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p. 153



THE mythology of the Indonesian area presents problems which are in many respects similar to those in Polynesia and Melanesia, though more complex in that a larger number of factors are concerned. In Polynesia the ethnic composition of the population was relatively simple, for it seems to have consisted, as already stated, of a blend of several waves of immigrants from Indonesia, who had, presumably in transit, mixed to a varying extent with the peoples of Melanesia. The relative proportions of Indonesian and Melanesian elements in the mythology have been found to vary in different groups of islands, and indications of several strata of Indonesian myths have also seemed to be indicated. In Indonesia itself, on the other hand, a larger number of distinct racial types; are present, for we have here the Negrito, Indonesian, and Malay, as well as not inconsiderable elements from Semitic (Arabian) and Hindu sources. The latter peoples have brought with them the influence of the more highly developed cultures of southern Asia, while the Arabs and later Malays have everywhere introduced factors of Islamic origin. Mythological elements imported from these latter sources lie outside the scope of the present volume, so that, with some exceptions, we shall here consider only those tales which are primarily local and presumably aboriginal in origin, although it will be apparent that the task of separating the native from the introduced mythology is often difficult.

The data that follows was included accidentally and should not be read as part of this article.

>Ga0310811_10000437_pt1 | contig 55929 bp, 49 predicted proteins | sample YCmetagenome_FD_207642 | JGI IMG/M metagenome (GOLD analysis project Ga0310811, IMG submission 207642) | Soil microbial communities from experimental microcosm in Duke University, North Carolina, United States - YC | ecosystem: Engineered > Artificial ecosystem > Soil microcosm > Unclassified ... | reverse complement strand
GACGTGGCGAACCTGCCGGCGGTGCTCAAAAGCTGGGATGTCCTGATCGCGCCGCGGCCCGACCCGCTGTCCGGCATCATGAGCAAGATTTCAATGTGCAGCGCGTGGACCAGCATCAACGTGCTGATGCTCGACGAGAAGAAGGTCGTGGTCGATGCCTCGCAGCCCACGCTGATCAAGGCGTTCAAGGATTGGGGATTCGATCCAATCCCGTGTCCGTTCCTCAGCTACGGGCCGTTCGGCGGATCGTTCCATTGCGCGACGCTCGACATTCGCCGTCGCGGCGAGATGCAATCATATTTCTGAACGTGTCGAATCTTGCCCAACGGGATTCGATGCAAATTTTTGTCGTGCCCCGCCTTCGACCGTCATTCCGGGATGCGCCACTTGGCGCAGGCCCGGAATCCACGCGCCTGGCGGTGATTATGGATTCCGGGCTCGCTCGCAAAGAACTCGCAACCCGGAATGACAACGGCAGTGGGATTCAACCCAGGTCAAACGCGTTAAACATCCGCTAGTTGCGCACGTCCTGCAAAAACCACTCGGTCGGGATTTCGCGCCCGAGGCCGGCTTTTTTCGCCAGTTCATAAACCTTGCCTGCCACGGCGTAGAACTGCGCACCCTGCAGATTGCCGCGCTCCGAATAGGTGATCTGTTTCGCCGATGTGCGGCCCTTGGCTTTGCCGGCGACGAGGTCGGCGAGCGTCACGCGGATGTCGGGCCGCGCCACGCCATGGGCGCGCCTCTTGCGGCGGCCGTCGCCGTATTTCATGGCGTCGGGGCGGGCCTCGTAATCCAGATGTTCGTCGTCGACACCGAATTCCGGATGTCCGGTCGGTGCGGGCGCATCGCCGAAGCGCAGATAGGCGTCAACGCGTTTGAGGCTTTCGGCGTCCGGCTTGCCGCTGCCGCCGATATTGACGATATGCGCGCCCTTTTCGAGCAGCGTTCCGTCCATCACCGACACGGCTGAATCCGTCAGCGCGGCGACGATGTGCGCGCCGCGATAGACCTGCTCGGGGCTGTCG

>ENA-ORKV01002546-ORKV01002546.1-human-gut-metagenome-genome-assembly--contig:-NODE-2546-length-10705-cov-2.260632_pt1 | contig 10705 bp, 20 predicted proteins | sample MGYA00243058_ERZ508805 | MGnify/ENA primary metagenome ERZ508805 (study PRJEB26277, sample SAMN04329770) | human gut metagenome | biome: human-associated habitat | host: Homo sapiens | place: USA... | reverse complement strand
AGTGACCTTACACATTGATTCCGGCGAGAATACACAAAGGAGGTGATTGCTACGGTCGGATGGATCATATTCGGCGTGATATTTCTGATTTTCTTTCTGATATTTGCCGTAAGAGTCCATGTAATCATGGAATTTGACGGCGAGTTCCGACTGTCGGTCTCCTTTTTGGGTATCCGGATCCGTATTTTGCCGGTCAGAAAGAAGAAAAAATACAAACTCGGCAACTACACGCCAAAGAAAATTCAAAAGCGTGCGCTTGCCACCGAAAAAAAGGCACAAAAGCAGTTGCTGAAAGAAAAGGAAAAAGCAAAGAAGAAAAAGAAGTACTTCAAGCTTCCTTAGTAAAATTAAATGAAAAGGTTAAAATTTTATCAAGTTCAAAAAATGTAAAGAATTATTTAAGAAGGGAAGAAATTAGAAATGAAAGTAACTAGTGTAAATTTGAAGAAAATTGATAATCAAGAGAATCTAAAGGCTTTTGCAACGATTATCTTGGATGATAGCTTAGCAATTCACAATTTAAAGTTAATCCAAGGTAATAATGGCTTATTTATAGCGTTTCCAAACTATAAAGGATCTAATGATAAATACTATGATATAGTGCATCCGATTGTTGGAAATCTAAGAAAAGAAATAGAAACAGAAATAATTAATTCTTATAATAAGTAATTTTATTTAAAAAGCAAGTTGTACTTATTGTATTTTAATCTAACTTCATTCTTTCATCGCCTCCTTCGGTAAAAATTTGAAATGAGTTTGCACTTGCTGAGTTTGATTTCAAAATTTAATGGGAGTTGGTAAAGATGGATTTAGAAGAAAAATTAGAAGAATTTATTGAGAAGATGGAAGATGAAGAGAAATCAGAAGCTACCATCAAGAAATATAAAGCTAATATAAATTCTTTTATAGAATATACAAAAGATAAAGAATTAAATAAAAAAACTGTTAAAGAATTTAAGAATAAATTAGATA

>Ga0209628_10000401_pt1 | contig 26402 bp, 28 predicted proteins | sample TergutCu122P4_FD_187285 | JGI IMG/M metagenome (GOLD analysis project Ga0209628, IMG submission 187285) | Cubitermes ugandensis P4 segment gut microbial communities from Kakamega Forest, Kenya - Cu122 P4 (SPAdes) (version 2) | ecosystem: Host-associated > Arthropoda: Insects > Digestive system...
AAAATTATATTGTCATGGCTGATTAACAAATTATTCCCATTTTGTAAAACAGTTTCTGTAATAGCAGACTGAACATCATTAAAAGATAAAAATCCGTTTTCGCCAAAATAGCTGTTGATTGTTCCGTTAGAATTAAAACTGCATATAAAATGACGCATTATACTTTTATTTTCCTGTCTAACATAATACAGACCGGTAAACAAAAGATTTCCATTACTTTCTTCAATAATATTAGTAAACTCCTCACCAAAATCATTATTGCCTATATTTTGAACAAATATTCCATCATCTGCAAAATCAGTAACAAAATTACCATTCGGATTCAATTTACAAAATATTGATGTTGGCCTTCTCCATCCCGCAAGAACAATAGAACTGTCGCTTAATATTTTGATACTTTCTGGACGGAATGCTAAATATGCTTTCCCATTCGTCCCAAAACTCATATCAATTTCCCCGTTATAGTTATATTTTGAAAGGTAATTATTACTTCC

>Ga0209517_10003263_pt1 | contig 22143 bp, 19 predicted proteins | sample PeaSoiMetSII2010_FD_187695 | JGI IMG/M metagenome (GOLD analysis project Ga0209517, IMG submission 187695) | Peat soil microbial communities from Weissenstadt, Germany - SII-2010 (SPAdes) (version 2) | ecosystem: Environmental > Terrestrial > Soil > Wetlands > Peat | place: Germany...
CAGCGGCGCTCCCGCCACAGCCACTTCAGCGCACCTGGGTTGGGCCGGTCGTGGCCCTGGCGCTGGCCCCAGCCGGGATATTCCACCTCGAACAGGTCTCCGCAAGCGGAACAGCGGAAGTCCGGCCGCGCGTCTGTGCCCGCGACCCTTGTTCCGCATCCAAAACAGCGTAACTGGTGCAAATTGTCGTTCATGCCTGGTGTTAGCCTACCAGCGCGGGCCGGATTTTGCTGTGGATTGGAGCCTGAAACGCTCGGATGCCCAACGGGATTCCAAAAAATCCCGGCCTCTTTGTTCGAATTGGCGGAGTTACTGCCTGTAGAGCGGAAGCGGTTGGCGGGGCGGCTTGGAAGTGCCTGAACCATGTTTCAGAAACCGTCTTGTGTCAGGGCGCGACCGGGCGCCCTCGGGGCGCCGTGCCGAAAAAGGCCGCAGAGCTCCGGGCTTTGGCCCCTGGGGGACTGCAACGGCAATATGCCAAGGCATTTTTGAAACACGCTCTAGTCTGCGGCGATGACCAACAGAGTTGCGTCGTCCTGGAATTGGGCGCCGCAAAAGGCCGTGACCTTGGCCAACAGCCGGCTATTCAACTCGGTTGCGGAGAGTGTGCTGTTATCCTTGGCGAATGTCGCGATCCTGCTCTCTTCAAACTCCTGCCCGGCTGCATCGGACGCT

At the outset we may practically eliminate the Negrito from our consideration, inasmuch as there is, as yet, no accessible

p. 154

material derived from these people, who seem once to have formed the underlying stratum of the whole area. Today the Negrito survives only in the Philippines and the Malay Peninsula, and although it is probable that myth material may yet be obtained from them, none has thus far been published. In view of this serious gap in our knowledge, which, it is to be hoped, may soon be filled, we are restricted to the myths of the Indonesian and Malay population. Rather than attempt to separate them at the outset, it will be more advantageous to consider the material as a whole, discovering any subdivisions into distinct types which we may.

Next: Chapter I. Myths of Origins and the Deluge